Doesnt the $499 get you LTE connectivity not available on the base iPad Air… The iPad Air with LTE costs $629

  • Gregory C Newman

    Folks the new head man at Microsoft in charge of developing the Windows OS’s
    has Microsoft Programmers attempting to merge the Windows Phone OS and the Windows RT tablet OS into a common OS where if a Apps developer writes an app for the Windows smart phones with a few modifications of it’s API’s it will run on a Windows on Arms CPU tablet like the Surface 2 or the Older Windows RT or the spanking new Nokia 2520.. This may not be hard at all for Microsoft to do because both
    Windows smart phones and Windows RT tablets use ARMS CPU”S. The best smart phones and Windows RT OS tablet to do this with is the Nokia Lumia smart phones
    and the Nokia 2520 Tablet because they both use QUALCOMM snap dragoon 800
    ARMS CPU’s. the Surface 2 uses a different ARM’s CPU Chip. after this they will try.
    create a programming structure where x86 CPU apps and ARMS CPU apps can run on ether CPU systems and therefore there will be one Microsoft store for all devices.
    THAT IS GOING TO BE SUPER HARD TO DO I WISH THEM LUCK!

  • GreatPhones

    More ignorance from the Tech media. I read many of these articles and quickly realize the simple fact that the author knows nothing about RT. Nokia’s tablet is less expensive and more feature rich than the iPad air.

  • MrPhysics

    4 Reasons why this author is just ignorant
    As I read through this article, hoping that there is an author writing about a Microsoft/Nokia product that may have some insight into the new Nokia tablet that I may not know that may help me decide if I want to purchase one, I realize that this is just another ignorant person who obviously has not used either the new Nokia product nor the Microsoft mobile platform. Why would I say such a thing? Let me explain….
    1. Platform
    Sure, from the standpoint of “Can I run full Windows Programs on my tablet?”, no this is not going to be that tablet. You probably want the Surface 2 Pro. However, you can’t do that with an Android device or iPad, so what’s the difference? One thing you can do with Windows 8.1 is the ability to connect to your actual home (or office) PC and run all of your programs from your tablet that you can on your PC. Personally, I have been able to work in my lab, collect my data, upload it to Skydrive, access my home computer and analyze my data from my tablet. At the same time, I can write up any notes with OneNote or MS Office with no hassle. So these “limitations” that RT has seem to be dwindling. If this author wasn’t so ignorant, he would know this.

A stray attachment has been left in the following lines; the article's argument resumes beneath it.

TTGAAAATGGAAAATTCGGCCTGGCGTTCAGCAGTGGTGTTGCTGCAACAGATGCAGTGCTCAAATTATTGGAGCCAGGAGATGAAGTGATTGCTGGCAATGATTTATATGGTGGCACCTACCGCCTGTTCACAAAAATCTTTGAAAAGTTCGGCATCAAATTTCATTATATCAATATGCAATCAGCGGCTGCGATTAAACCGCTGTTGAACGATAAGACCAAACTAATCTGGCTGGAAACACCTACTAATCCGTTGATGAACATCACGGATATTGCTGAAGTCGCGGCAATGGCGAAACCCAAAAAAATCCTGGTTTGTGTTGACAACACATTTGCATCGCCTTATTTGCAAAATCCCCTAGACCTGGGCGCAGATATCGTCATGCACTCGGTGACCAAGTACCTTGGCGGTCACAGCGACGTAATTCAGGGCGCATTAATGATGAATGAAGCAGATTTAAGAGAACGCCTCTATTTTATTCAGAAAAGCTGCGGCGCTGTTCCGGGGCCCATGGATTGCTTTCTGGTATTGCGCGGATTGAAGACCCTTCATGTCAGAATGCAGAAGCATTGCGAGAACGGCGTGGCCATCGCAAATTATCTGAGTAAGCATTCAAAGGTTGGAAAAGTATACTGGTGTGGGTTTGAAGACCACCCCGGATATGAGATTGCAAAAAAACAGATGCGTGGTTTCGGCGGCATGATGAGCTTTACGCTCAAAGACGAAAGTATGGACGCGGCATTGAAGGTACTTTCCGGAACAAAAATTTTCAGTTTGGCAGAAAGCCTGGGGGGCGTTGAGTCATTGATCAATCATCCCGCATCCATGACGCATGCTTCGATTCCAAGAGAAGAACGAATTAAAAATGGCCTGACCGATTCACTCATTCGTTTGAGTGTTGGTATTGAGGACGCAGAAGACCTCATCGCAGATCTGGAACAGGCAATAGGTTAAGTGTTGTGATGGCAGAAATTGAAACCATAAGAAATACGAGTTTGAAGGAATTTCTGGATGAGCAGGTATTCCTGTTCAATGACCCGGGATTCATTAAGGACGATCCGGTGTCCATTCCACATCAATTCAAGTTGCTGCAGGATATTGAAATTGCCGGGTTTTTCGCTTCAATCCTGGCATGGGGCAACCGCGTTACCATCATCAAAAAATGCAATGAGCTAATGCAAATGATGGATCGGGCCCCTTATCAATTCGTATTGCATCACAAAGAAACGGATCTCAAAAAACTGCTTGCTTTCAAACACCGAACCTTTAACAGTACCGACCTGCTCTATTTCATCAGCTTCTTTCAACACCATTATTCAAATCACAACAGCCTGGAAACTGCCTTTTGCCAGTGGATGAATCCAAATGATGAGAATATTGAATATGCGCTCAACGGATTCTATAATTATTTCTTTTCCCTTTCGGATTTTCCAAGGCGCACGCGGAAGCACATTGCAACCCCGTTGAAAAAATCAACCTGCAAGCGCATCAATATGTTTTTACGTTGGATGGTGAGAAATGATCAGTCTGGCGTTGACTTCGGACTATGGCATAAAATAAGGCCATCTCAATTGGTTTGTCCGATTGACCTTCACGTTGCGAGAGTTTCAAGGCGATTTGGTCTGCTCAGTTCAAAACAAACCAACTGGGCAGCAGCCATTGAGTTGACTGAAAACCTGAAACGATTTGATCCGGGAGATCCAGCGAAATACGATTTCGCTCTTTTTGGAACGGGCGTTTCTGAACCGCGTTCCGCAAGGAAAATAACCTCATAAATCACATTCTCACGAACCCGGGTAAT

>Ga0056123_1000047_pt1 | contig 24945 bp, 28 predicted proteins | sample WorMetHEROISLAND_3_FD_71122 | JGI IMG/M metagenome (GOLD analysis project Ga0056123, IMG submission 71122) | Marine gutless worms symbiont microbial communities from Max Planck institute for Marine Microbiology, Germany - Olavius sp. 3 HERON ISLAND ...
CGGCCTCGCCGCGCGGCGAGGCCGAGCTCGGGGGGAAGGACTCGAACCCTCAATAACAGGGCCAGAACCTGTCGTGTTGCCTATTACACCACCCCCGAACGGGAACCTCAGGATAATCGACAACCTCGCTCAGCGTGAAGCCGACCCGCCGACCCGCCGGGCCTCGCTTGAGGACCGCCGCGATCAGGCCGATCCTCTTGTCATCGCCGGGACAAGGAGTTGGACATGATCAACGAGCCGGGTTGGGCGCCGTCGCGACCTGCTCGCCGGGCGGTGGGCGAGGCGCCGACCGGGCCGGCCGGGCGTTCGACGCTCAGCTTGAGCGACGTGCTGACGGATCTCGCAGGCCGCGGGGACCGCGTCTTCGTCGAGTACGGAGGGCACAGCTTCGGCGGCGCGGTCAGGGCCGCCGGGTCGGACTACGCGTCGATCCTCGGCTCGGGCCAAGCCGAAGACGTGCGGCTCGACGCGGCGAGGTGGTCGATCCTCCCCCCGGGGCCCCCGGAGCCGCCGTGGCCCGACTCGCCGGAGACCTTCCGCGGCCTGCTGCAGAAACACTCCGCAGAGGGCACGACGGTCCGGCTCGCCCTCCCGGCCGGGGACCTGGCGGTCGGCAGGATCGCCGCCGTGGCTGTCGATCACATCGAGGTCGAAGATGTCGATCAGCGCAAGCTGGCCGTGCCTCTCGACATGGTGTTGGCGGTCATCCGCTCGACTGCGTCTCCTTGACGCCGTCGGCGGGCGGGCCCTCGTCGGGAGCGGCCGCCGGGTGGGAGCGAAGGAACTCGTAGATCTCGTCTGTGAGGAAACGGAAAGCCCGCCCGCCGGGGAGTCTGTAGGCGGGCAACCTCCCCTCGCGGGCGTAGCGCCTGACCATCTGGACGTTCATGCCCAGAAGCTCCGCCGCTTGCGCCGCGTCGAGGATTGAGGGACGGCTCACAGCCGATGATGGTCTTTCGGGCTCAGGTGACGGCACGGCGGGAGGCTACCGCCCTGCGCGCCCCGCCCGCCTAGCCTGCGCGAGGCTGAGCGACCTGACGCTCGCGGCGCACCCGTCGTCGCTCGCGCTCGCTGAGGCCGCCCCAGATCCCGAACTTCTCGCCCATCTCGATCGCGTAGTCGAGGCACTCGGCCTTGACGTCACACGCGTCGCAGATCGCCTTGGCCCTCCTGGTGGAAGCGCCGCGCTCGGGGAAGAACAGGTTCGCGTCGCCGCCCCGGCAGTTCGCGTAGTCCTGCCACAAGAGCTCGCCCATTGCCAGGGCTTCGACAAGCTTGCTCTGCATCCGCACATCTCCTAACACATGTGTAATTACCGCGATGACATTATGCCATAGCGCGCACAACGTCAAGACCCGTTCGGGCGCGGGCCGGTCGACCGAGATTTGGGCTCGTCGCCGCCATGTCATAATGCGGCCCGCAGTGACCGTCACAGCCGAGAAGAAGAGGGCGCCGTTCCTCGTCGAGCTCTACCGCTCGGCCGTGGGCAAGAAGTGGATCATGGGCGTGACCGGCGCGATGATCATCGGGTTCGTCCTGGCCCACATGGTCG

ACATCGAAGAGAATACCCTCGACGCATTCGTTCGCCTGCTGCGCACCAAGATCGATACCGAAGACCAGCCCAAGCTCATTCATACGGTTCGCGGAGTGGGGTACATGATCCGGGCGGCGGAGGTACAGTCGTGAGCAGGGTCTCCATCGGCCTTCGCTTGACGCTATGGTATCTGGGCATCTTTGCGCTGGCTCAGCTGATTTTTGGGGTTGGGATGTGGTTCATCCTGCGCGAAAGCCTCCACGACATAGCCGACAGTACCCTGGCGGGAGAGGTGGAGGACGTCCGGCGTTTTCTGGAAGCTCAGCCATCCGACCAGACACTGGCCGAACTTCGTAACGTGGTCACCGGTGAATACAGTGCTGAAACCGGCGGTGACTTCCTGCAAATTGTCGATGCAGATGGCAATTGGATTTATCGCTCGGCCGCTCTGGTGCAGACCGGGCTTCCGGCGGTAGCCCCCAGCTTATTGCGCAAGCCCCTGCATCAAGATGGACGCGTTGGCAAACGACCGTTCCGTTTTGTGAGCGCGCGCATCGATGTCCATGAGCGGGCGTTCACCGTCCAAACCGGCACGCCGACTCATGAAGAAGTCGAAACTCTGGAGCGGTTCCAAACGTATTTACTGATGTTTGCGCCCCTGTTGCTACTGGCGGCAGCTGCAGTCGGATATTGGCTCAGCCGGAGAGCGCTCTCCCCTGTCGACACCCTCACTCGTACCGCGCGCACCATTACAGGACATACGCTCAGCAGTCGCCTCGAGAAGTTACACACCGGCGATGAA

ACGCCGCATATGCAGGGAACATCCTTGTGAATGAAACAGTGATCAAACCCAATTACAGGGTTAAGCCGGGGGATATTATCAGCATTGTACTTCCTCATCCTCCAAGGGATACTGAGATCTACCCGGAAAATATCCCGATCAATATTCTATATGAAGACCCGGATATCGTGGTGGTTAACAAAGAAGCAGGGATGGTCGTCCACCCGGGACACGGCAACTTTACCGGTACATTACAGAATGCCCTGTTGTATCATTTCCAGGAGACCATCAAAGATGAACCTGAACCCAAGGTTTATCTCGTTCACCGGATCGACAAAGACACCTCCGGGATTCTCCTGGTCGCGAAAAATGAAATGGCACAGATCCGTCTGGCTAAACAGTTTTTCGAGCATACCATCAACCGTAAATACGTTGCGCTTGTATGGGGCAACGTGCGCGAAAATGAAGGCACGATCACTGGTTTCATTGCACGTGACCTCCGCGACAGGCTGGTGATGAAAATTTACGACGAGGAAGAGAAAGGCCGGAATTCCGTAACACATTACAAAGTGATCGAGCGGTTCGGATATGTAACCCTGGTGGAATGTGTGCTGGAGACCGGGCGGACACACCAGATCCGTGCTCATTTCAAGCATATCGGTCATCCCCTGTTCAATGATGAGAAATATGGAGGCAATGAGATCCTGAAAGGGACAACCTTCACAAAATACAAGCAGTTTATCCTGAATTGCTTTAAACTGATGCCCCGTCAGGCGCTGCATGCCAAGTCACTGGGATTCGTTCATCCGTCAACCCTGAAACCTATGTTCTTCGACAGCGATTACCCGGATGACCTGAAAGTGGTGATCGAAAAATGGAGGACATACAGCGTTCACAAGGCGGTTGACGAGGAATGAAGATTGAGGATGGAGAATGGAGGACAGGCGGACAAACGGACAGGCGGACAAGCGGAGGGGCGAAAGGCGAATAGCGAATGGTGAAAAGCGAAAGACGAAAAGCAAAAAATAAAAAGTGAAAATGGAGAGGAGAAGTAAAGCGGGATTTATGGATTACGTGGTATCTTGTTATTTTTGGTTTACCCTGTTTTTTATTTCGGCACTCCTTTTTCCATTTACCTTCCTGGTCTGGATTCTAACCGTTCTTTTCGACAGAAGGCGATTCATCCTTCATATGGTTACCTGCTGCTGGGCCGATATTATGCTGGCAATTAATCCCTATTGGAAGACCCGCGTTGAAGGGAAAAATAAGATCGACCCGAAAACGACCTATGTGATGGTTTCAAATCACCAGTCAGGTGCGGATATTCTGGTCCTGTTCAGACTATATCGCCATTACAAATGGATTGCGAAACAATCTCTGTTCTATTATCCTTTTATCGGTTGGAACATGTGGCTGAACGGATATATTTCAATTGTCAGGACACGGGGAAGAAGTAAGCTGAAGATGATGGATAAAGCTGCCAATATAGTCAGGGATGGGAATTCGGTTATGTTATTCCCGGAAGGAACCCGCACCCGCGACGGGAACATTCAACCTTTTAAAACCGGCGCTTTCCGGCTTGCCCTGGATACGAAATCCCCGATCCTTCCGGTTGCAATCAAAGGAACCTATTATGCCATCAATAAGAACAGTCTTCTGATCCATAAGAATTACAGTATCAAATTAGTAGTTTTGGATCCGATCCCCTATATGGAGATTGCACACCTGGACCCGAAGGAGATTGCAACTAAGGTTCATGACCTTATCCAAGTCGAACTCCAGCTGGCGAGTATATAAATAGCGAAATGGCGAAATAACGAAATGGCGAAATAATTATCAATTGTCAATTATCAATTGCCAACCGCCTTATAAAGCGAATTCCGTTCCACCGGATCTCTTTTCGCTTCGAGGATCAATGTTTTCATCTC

2. Apps
    Windows RT lacks apps. This is true compared to the iPad and Android devices. Not going to argue that point if you are talking about pure numbers of apps in the respective stores. However, I have had no problem finding the everyday apps that I, and in that respect all of my friends, use. No there aren’t as many official apps for some, however the third-party apps are just as good, if not better than anything on any other platform. Plus, since the Nokia World announcement, there aren’t many of those “official apps” that will be missing, so you ignorant authors are going to have3 to find another reason to keep bashing this new, truly innovative platform.
    3. Price
    Seriously, do I even have to mention the obviously ignorant mistake here?
    4. Competition
    Sure the competition has a very large market share, however, when was the last time Apple innovated anything? The do have the market cornered in buying companies that do and integrating them into the Apple platform, yet they have not done anything excitingly new in a long time. Ok, 64-bit processor in a mobile device is nice, but why? I haven’t found anything that great about it besides the purely scientific ability to do it. Other than that, a new color phone and a fingerprint scanner do not a “new device” make. For true innovation in the mobile realm I look to Samsung, and now I am looking at Nokia. Nokia has used it’s globally recognized name to bring a new platform to the market for everyone around the(not just those able to afford the high Apple prices). Ignorance of the growing new platform is no longer an excuse in the global market.
    For all of these reasons I must say, you, Mr. Dusan Belic, are just ignorant. I am sure at one point in time you were a stand-up journalist for the mobile market, yet it seems to me that you, like a majority of your colleagues in this arena, are just plain ignorant. Please do your audience a favor and either just start writing editorials on your favorite mobile device and why you love it, or actually use an unbiased, fully researched group of statements to write an article like this one. I will no longer accept ignorance from my media!! You should be reprimanded by your employer, and your editor should be, too, for allowing such ignorance out to the world.